Tuesday, September 25, 2012

Golden Fried Dumpling

As you can probably tell, I love Chinese restaurants, and it doesn't matter how fancy or authentic they are. New promotions from Panda Express (usually) elicit the same excitement as grand dim sum palaces in the San Gabriel Valley. I love the Szechuan spicy beef at Chang's Garden; I love the hole in the wall Chinese joints that also sell tacos.

So when I passed a small storefront called Golden Fried Dumpling in Downtown Brooklyn and peeked at the menu of impossibly cheap dumplings, buns, and pancakes, my only thought was: I want some. 

I ordered the chive and pork fried dumplings for one dollar, and the "little juicy buns," 6 for $2.50.

The woman behind the register handed my food to me in less than ten seconds. I'm not exaggerating; there were two containers on the counter next to her and as soon as I paid, she grabbed them and handed them to me. Were they were sitting there before I ordered? The only other possibility is that the person working in the kitchen heard my order and placed the two containers on the counter in less than five seconds.

The fried dumplings were very good. Maybe not on par with the great dumplings I have had at places like Luscious Dumpling or the occasional freshly-fried number at Empress Pavilion, but then again those didn't cost a quarter each and they took longer than ten seconds to receive.

These were slightly crispy on the outside and juicy inside, with a delicious dipping sauce. I could have eaten a whole bunch of them, and one day I plan to return and do just that. My only knock on them is that they were cooked a while earlier and thus weren't nearly as good as they would have been if freshly fried. I imagine the reason I received my food so quickly is that lots of the menu items are already cooked and packaged up.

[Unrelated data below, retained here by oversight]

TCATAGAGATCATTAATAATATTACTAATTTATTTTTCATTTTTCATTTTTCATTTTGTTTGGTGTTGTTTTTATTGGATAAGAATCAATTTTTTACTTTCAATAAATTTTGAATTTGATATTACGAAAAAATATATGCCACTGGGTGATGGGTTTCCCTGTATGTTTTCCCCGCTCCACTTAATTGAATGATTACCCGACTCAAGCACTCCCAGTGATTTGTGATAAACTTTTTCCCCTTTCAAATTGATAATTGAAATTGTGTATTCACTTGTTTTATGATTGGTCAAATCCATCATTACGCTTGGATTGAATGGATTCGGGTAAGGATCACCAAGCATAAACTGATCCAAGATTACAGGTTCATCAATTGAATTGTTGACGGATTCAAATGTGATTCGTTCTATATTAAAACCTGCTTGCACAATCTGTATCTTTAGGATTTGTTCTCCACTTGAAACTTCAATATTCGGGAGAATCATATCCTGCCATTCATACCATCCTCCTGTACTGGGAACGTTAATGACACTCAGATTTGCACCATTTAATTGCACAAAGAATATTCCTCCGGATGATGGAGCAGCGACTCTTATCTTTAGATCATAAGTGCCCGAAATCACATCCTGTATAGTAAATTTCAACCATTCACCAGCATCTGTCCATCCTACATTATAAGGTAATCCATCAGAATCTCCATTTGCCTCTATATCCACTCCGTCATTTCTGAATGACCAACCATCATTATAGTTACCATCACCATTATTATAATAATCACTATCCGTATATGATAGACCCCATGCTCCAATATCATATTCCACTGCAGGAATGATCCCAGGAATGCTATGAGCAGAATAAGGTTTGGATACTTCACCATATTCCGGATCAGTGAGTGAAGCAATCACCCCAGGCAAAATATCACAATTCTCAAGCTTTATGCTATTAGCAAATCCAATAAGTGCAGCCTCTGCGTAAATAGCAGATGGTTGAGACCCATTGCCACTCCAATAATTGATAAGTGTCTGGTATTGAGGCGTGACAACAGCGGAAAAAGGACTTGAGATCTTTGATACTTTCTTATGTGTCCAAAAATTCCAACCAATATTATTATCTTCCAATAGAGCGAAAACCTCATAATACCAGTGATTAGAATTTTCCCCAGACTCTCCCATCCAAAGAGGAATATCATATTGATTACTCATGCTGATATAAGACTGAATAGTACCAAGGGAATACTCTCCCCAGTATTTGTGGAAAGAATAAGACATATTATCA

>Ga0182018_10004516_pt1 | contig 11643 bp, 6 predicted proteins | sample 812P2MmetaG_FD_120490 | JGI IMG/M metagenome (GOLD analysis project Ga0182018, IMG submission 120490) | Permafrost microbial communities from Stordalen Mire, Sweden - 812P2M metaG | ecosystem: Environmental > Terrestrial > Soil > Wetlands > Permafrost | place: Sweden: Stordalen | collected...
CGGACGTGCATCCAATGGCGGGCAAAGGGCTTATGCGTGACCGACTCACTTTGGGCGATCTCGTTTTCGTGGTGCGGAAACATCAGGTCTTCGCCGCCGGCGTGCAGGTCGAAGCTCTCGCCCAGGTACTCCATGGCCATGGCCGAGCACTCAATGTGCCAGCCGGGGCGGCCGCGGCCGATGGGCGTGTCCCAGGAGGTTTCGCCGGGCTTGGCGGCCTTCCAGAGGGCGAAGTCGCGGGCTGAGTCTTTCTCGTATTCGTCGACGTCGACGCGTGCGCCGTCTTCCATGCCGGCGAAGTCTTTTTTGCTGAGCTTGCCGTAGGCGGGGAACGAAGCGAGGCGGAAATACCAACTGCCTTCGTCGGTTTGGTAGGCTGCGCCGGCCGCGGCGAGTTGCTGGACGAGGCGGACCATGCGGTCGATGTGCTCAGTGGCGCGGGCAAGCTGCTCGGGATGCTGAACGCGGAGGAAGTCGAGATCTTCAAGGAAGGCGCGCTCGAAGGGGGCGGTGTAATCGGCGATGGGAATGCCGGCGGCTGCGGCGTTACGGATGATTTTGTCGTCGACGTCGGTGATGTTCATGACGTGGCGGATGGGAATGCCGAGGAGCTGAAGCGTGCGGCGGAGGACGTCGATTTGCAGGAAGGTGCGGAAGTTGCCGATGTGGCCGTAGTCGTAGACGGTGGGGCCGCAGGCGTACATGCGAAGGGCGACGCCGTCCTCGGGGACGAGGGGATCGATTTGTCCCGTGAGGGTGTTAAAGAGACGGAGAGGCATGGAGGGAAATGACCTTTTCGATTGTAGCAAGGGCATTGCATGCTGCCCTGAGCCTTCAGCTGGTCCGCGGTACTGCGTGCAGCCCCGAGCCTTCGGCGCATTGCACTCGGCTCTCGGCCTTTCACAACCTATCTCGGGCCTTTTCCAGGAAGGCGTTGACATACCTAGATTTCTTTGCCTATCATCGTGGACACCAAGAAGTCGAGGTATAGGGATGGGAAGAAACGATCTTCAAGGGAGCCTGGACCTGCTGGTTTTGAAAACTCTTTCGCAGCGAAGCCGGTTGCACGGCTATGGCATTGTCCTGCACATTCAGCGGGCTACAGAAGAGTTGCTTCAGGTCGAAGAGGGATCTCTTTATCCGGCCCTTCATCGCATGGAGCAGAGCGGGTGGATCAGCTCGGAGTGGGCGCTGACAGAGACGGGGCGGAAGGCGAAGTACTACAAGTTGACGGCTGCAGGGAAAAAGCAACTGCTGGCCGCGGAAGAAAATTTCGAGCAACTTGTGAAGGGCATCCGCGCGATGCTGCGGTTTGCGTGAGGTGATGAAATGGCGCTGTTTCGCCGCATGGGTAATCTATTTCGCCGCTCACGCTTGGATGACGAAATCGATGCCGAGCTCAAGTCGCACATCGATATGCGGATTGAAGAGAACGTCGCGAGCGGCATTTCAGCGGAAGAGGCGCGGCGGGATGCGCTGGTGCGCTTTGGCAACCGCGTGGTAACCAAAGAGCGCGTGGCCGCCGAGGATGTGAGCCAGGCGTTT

The buns weren't as good. I don't know how long they had been sitting in the styrofoam container, but it was long enough for the dough to cool down into a gummy, unpleasant texture. The interior of the buns, the barbecue pork, was okay, though it would have been better if it were warm. I would get these again if they were fresh and hot, but I would never again try these room-temperature things. I ate two of them then left the other four in the park for someone else to (possibly) enjoy.

I'm sure I will try Golden Frid Dumpling again, though they are quite busy at lunchtime so it becomes something of a Catch-22: I don't want to deal with the crowds so I'm only going to go again during off hours, but I want to try the food when it's fresh and it appears the only way to guarantee that is to go when it's busy.

I can't really complain at these prices, though.


Anonymous said...

luv me some potstickers!

Banana Wonder said...

Def some cheat eats, that I bet you could spice up with some of your fab sauces. I will be moving to the Philly area soon for a job so maybe we can all meet up in NYC or PHL some time!

Jonaas said...

Don't waste your buns anymore, dude. If you want to reheat ANY Asian-style bun to freshly-baked status, you have to do is wrap them in a damp paper towel and put them in the microwave for about 45 seconds. They'll come out hot, steamy, and moist...but give it a few moments because the filling will be lava hot.

JustinM said...

Banana: Maybe we can go to Tony Luke's.

Jonaas: Nice tip, but I don't own a microwave.

Anonymous said...

You should try Prosperity Dumpling in Chinatown. Take the D to Grand St and walk over. 5 pork & chive dumplings (fried or steamed, fried of course) for $1. Put some soy sauce and sriracha and your good to go.

Doughnut planet (or plant?) is close by. Amazing doughnuts but so freaking expensive.

You should do like a cheap eats NYC edition for the blog. So much bang for your buck in some places, it would make a great post.